Starting Your Own Federation

So you’ve decided to become a Wrestling Promoter and start your own Federation. Well, where do you begin? It’s not as easy as it looks or more people would be successful at it. First of all, there is NOT a whole lot of money in it. Most promoters loose money and some if lucky, just break even.

I’m sure your have heard the horror stories about wrestlers not getting paid after a show, or the Promoter ducking out before anyone can find him or the plane tickets never arrived. This is so common in this business that it ruins it for everyone involved.

Being a Wrestler is easy. You just have to show up. Many of the boys ask me when I’m going to run another show. Well, a few years ago, I had many and they were easier to line up. Lately I think that Wrestling has become over saturated and the interest on the Indy level has declined. Going into a building and putting up a ring and hoping people show, is way too risky. If you draw 100 people you are really lucky. The biggest problem is ‘promotion’. Letting people know you are there, is so important. If no one knows, no one shows! You need a good plan.

First of all, you must have access to Wrestlers. You need to have at least 30 on a list in case some can’t show and you need stand by matches. Plus, you should find out the reputation of your talent and see if they are reliable. You don’t want someone to commit to being there and then not show after you have advertised them.

You will need a Ring obviously. If you don’t have one, you can rent one and the price should be fair. No more than $350 for the night. You will also want to list all the people that you need to work the event.



Ticket Booth

Door Man


Time Keeper


Dressing Room Monitor (send guys out etc.)


These are basics and mostly you can get friends to do it for ‘free’ admission. The building if you rent it, should cost, no more than $500.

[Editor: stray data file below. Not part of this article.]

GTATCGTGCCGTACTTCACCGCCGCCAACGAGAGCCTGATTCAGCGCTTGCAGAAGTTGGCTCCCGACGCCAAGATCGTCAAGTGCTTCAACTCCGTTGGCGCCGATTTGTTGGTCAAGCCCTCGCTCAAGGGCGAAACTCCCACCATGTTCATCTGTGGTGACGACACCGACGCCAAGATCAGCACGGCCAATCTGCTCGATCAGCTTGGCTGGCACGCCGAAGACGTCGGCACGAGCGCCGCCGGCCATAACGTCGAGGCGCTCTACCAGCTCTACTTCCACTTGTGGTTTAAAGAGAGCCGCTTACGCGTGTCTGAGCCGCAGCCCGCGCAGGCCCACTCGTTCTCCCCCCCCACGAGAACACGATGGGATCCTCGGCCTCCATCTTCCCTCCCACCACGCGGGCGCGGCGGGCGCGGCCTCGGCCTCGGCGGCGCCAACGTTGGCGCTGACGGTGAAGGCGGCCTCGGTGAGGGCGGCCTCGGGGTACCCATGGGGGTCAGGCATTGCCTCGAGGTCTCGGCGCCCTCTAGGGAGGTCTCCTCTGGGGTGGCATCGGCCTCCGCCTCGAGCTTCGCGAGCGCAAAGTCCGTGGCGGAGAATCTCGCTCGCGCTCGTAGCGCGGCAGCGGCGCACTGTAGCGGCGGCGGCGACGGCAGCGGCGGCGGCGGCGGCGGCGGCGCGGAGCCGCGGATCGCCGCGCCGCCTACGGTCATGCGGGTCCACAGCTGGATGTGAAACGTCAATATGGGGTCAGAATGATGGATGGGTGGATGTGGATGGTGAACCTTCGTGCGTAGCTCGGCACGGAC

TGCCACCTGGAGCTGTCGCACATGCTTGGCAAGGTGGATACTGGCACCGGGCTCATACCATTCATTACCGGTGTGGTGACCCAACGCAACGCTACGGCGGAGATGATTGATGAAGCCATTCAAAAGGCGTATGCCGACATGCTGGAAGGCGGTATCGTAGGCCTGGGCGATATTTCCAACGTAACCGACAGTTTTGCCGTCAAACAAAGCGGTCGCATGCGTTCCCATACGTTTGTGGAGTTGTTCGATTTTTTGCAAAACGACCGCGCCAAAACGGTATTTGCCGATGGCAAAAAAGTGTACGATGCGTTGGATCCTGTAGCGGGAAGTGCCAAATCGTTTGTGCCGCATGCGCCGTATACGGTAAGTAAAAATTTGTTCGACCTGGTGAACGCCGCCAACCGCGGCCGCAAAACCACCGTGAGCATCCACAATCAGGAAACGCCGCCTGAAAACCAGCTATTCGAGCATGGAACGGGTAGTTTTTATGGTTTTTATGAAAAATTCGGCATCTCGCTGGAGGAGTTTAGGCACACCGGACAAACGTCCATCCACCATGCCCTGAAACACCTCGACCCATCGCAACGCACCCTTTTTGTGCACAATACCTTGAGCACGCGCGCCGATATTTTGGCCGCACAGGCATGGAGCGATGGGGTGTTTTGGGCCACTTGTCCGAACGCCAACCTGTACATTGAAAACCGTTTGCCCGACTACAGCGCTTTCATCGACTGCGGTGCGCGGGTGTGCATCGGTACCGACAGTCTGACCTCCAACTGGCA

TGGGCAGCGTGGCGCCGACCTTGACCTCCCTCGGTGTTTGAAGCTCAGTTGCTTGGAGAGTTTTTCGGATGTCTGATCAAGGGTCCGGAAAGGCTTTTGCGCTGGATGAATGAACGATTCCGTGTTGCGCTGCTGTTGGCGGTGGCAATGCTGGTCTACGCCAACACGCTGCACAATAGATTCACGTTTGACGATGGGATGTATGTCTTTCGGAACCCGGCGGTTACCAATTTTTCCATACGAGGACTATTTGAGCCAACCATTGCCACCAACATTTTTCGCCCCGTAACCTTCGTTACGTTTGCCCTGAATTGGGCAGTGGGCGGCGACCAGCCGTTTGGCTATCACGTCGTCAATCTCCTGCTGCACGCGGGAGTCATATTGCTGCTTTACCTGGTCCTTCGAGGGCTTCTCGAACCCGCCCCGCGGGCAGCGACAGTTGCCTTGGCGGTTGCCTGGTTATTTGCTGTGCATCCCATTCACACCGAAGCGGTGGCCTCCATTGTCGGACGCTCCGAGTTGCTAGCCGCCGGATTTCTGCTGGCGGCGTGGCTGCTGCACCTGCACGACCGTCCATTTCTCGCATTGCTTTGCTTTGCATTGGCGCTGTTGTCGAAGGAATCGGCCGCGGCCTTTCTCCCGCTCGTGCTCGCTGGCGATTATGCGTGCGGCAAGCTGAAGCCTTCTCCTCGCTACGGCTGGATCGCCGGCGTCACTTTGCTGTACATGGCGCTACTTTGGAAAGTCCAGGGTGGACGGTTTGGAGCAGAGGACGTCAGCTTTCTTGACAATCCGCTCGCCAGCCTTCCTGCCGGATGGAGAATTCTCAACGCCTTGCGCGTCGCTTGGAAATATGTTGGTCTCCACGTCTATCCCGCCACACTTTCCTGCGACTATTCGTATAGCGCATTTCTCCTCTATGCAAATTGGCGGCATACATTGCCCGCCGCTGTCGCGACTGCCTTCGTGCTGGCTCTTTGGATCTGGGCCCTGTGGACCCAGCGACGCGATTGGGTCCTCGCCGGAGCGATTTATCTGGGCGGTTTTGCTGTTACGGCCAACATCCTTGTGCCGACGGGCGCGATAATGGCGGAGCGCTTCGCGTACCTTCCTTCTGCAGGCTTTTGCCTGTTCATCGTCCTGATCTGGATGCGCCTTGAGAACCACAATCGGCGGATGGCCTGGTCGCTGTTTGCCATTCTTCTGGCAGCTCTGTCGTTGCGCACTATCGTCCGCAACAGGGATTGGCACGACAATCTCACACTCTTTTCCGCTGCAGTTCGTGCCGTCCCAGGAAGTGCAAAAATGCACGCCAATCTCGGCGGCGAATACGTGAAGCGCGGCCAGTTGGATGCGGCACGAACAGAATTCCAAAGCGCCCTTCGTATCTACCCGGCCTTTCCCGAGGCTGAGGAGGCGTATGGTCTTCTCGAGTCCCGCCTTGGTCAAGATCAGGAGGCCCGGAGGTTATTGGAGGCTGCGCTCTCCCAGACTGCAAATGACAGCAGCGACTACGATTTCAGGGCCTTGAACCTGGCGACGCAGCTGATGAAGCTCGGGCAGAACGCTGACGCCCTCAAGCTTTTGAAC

Liability Insurance is another thing. You don’t want to get sued by someone who gets hurt. I carry 2 Million Dollar liability. I have a blanket coverage that costs me $180.00 a year for show, training people, etc. If I have to additionally insure a venue, it’s an added $35 for the night. That is very reasonable and necessary.

Now your overhead with paying 12 wrestlers ($50) each will be around the $1200.00 mark, give or take. I haven’t figured in publicity at this point. I always make posters and flyers and leave them all over the area where I am running a show. I will also get our radio stations here to plug it. Sometimes that’s difficult but in my case I have a lot of friends that are DJs. Same with some of the local News Channels. This is just an added plus.

In order to make a profit at this point, you will need in attendance 120 people at $10 a head. Ok, it goes up from there. Also figure in that kids prices will be cheaper at maybe $6. This increases the number you need to attend.

Now, the best way to do this rather than taking a risk on a building is to find a club or charity or in my case I use a high school and get the PE Dept. to sponsor it. I ask for a $2,000 dollar deposit and then we do a 50/50 split on profits at the door. My $2000 is deducted on my 50% at that point. Having the club or school involved assures me that they will help promote by giving flyers out to every student (1000 or 2000) and that a good number of those kids will show up and bring their family and friends. Last time I did this, I had 600 people show up and it was a big success.

I give the school concessions as part of the incentive. I also tell the wrestlers to bring photos , t shirts, and anything that they want to sell.

Having that deposit also guarantees me payment for the ring, wrestlers and all other expenses and includes my profit.

At the show, I already have everyone’s payment, (in cash) in an envelope with his or her name on it. I want everyone to go home happy! I send out booking agreements and after the show I include with payment a letter of thanks for their participation. I feel it’s important to treat everyone as a professional and with respect. Having wrestled for years, I have been on all ends of that and I want everyone to know that I respect him or her.

One week prior to a show, I do a personal appearance at the school and bring a few wrestlers to a pep rally to get the school charged up to attend the event. This works really well.

I also will send a letter of thanks to the School or charity that we worked for thanking them for the help and asking to schedule another show for the following year. After doing this quite a few times, you can usually keep yourself booked throughout the whole next year.

This is a good formula to follow and it works. Remember, you just don’t throw up a ring in a building like a ‘backyard fed’ and expect it to work.

Think it through, plan it out and then work your plan.

Much success to you all!

-Ric ‘The Equalizer’ Drasin
American Wrestling Federation